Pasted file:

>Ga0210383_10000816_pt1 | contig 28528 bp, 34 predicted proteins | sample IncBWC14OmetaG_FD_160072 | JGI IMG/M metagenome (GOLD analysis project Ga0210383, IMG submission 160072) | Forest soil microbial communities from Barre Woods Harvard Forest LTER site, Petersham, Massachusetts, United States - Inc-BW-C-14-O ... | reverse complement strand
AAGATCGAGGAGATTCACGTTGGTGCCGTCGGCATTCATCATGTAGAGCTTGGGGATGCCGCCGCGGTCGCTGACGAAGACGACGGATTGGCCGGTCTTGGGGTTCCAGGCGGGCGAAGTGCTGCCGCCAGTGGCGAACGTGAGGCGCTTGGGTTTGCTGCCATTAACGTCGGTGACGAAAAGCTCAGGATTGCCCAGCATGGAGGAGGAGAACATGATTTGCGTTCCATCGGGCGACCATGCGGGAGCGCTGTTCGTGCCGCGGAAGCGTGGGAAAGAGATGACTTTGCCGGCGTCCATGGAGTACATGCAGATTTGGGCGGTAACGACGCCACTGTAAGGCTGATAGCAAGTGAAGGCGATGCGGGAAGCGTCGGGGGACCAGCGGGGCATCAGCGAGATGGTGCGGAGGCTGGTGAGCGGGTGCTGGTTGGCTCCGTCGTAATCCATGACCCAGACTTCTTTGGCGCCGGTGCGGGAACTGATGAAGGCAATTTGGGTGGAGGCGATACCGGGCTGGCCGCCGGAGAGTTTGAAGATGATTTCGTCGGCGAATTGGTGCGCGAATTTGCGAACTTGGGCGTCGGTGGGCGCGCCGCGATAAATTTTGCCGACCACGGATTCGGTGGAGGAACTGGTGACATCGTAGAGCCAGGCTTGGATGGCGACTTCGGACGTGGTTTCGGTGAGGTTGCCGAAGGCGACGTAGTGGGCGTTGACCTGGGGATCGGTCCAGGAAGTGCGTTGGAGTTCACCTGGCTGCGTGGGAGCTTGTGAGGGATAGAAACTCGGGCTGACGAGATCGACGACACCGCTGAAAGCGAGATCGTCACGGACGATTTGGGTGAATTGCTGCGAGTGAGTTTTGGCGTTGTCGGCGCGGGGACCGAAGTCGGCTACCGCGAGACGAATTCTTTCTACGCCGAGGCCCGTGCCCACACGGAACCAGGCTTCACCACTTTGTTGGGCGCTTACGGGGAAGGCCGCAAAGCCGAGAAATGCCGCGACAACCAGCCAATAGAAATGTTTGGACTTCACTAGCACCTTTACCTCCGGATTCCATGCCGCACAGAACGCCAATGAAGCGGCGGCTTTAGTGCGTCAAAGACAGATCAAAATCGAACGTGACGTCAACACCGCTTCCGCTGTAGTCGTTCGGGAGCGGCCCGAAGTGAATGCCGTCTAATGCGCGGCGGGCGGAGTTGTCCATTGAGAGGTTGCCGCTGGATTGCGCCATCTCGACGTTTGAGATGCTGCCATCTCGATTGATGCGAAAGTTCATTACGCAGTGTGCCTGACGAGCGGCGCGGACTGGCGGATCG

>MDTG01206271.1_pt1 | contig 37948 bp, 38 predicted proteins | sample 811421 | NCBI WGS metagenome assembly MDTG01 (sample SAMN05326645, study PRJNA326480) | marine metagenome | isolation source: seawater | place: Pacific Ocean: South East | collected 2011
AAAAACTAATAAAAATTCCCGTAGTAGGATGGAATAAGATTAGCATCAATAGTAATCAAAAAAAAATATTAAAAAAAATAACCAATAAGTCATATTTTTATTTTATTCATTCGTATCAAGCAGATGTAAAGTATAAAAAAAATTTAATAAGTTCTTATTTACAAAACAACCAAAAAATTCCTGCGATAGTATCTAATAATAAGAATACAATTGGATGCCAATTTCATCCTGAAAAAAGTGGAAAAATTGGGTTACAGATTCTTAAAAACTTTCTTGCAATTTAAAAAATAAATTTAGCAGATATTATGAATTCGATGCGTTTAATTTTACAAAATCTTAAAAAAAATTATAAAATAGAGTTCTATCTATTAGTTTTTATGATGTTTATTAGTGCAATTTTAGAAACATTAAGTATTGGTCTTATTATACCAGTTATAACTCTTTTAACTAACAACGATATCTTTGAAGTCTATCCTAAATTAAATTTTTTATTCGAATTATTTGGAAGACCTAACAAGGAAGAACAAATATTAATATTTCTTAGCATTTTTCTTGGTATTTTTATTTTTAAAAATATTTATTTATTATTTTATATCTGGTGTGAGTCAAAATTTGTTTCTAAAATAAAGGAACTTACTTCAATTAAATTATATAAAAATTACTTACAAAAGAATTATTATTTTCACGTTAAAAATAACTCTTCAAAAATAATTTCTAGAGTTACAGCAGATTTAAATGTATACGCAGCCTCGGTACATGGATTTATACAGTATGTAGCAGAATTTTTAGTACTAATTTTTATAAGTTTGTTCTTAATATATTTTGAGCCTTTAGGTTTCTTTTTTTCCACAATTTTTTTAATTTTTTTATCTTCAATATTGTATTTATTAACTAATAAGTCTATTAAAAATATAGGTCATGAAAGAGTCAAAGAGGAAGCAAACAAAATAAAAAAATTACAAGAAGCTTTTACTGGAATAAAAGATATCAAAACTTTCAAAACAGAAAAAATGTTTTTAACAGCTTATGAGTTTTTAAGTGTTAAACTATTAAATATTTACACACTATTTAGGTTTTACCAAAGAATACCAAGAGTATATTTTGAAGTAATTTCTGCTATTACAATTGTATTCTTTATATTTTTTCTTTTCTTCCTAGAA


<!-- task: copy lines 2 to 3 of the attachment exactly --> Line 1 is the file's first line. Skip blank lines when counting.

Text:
AAGATCGAGGAGATTCACGTTGGTGCCGTCGGCATTCATCATGTAGAGCTTGGGGATGCCGCCGCGGTCGCTGACGAAGACGACGGATTGGCCGGTCTTGGGGTTCCAGGCGGGCGAAGTGCTGCCGCCAGTGGCGAACGTGAGGCGCTTGGGTTTGCTGCCATTAACGTCGGTGACGAAAAGCTCAGGATTGCCCAGCATGGAGGAGGAGAACATGATTTGCGTTCCATCGGGCGACCATGCGGGAGCGCTGTTCGTGCCGCGGAAGCGTGGGAAAGAGATGACTTTGCCGGCGTCCATGGAGTACATGCAGATTTGGGCGGTAACGACGCCACTGTAAGGCTGATAGCAAGTGAAGGCGATGCGGGAAGCGTCGGGGGACCAGCGGGGCATCAGCGAGATGGTGCGGAGGCTGGTGAGCGGGTGCTGGTTGGCTCCGTCGTAATCCATGACCCAGACTTCTTTGGCGCCGGTGCGGGAACTGATGAAGGCAATTTGGGTGGAGGCGATACCGGGCTGGCCGCCGGAGAGTTTGAAGATGATTTCGTCGGCGAATTGGTGCGCGAATTTGCGAACTTGGGCGTCGGTGGGCGCGCCGCGATAAATTTTGCCGACCACGGATTCGGTGGAGGAACTGGTGACATCGTAGAGCCAGGCTTGGATGGCGACTTCGGACGTGGTTTCGGTGAGGTTGCCGAAGGCGACGTAGTGGGCGTTGACCTGGGGATCGGTCCAGGAAGTGCGTTGGAGTTCACCTGGCTGCGTGGGAGCTTGTGAGGGATAGAAACTCGGGCTGACGAGATCGACGACACCGCTGAAAGCGAGATCGTCACGGACGATTTGGGTGAATTGCTGCGAGTGAGTTTTGGCGTTGTCGGCGCGGGGACCGAAGTCGGCTACCGCGAGACGAATTCTTTCTACGCCGAGGCCCGTGCCCACACGGAACCAGGCTTCACCACTTTGTTGGGCGCTTACGGGGAAGGCCGCAAAGCCGAGAAATGCCGCGACAACCAGCCAATAGAAATGTTTGGACTTCACTAGCACCTTTACCTCCGGATTCCATGCCGCACAGAACGCCAATGAAGCGGCGGCTTTAGTGCGTCAAAGACAGATCAAAATCGAACGTGACGTCAACACCGCTTCCGCTGTAGTCGTTCGGGAGCGGCCCGAAGTGAATGCCGTCTAATGCGCGGCGGGCGGAGTTGTCCATTGAGAGGTTGCCGCTGGATTGCGCCATCTCGACGTTTGAGATGCTGCCATCTCGATTGATGCGAAAGTTCATTACGCAGTGTGCCTGACGAGCGGCGCGGACTGGCGGATCG

>MDTG01206271.1_pt1 | contig 37948 bp, 38 predicted proteins | sample 811421 | NCBI WGS metagenome assembly MDTG01 (sample SAMN05326645, study PRJNA326480) | marine metagenome | isolation source: seawater | place: Pacific Ocean: South East | collected 2011